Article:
Many of the concerns about social media I discussed this week with clients during Symposium centered on the issue of opening up employee communication. There is a perception that if organizations allow their employees to “speak freely” then a throng of negative comments will be unleashed. After multiple discussions on this subject, I suspect we are missing the real issue underlying this concern. While the problem is phrased as “what if they say something untoward” the thornier issue is “how are we going to handle it if they do?”
Red Herring: an expression referring to the tactic of diverting attention from the real issue. It supposedly derives from a method of training hunting dogs.
Most managers receive training on how to deal with work related topics such as delivering performance appraisals or budget planning. These are important, but they deal with the mechanics of getting work done and the outward actions that affect performance. However, if an employee posts inappropriate material on a social media site — it could be the disclosure of confidential client information or the use of not-so-good-for-business language — their manager may feel uncomfortable confronting the employee and coaching them about why the post violates policy. On the surface this seems similar to other circumstances when managers need to advise employees, but it borders on the personal. And to make matters worse, it involves a medium with which the manager may not be familiar if they are not social media devotees themselves. The conclusion I’ve come is that the real problem to be solved is how to give managers the skills needed to confront and counsel employees on this sensitive subject.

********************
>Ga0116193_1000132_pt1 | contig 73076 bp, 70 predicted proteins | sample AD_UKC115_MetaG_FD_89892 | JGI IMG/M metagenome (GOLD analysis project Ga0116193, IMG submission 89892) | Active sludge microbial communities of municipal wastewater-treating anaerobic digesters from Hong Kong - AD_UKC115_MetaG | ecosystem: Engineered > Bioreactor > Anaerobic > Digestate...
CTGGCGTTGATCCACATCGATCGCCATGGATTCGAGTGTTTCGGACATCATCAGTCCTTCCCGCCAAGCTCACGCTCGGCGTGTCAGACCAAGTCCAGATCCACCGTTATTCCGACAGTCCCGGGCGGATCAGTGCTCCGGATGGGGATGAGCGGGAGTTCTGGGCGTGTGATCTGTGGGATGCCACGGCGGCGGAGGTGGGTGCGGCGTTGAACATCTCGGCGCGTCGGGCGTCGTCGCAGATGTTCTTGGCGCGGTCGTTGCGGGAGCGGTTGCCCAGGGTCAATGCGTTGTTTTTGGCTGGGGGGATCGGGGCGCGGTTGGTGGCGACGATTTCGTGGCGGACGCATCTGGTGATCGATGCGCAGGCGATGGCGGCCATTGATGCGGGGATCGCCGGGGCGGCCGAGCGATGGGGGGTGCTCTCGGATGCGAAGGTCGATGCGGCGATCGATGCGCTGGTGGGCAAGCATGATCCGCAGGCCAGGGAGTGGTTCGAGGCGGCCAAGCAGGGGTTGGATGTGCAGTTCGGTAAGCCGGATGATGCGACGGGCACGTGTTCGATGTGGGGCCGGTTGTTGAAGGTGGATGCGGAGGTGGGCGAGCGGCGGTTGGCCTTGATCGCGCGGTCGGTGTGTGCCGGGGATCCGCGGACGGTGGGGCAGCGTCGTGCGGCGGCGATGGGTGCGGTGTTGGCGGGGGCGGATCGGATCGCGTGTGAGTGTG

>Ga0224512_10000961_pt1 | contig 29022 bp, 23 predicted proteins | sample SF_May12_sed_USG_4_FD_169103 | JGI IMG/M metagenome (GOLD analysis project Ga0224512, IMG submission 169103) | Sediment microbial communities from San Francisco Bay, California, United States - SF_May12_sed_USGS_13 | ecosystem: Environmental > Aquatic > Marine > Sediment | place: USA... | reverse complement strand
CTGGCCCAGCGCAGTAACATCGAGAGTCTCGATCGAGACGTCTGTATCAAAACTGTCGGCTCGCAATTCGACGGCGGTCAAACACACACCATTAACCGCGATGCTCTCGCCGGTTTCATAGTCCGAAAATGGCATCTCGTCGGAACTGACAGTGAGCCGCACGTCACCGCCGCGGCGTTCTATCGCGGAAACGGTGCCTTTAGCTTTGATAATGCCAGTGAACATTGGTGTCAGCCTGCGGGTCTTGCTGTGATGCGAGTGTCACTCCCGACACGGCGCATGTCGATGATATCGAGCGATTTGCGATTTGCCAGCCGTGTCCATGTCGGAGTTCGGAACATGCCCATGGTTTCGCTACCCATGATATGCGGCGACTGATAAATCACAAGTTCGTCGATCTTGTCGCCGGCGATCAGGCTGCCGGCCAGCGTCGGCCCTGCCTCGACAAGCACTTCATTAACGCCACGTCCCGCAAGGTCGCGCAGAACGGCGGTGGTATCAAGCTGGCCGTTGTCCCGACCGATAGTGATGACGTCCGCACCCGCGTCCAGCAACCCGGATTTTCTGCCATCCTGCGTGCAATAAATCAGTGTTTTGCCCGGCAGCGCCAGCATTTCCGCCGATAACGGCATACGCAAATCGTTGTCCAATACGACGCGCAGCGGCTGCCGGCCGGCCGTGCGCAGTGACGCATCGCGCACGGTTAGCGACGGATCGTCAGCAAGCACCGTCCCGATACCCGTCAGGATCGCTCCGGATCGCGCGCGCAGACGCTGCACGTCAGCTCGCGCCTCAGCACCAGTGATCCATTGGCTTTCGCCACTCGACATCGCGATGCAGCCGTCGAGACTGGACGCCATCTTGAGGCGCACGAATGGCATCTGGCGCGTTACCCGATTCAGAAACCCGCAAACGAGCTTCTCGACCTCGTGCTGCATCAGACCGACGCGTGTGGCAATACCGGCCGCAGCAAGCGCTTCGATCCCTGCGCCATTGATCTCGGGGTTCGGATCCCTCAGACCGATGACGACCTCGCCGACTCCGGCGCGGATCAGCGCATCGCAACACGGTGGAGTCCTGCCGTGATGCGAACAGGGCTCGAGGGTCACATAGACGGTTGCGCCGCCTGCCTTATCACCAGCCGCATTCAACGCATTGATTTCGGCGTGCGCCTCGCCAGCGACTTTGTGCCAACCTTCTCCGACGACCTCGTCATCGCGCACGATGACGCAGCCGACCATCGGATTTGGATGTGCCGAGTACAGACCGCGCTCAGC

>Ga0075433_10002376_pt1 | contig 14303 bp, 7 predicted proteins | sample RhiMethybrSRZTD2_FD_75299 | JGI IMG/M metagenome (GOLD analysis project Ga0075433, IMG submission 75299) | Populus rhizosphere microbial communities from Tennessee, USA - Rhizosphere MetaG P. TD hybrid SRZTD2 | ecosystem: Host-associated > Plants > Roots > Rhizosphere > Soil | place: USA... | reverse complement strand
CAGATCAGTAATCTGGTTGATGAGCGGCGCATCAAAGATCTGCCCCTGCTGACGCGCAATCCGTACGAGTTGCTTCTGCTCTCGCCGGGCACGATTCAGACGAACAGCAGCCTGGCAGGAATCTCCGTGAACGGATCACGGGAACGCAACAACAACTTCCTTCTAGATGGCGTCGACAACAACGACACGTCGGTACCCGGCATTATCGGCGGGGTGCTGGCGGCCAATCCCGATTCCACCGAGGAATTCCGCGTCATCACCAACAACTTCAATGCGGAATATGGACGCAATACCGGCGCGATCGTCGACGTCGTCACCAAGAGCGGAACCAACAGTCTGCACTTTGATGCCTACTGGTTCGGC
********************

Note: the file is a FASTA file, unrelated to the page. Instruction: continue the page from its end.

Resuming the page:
The good news is that there is precedent for dealing with these types of personal issues. One client pointed out that this reminded her of the training her company created to help managers counsel employees on appropriate workplace dress codes (perhaps that halter top was not the best fashion choice for the office). Yes, one’s style of dress is a matter of personal choice but it has business ramifications. Some employees need guidance from their managers about selecting appropriate workplace attire. Expressing opinions on social media is similar in that blog posts, tweets and comments should let the individual’s personality emerge. Nonetheless, if the employee is interacting on social media as part of their work activities, they must consider their employer’s image and brand, as well as the outcomes of their communication.
When a person “signs on” as an employee, they are expected to adhere to the policies of their employer. They become a representative of the company. Some actions they take blur into the personal realm but still have business implications. Conversations about what works in the workplace and what doesn’t are difficult and so some managers avoid them. The better approach is to recognize the need for some new additions to the manager’s “bag of tricks” and address this training need head on. Just as employees need guidance on their responsibilities when participating on social media, managers need tips on how to deal with employees that step outside the bounds of propriety.
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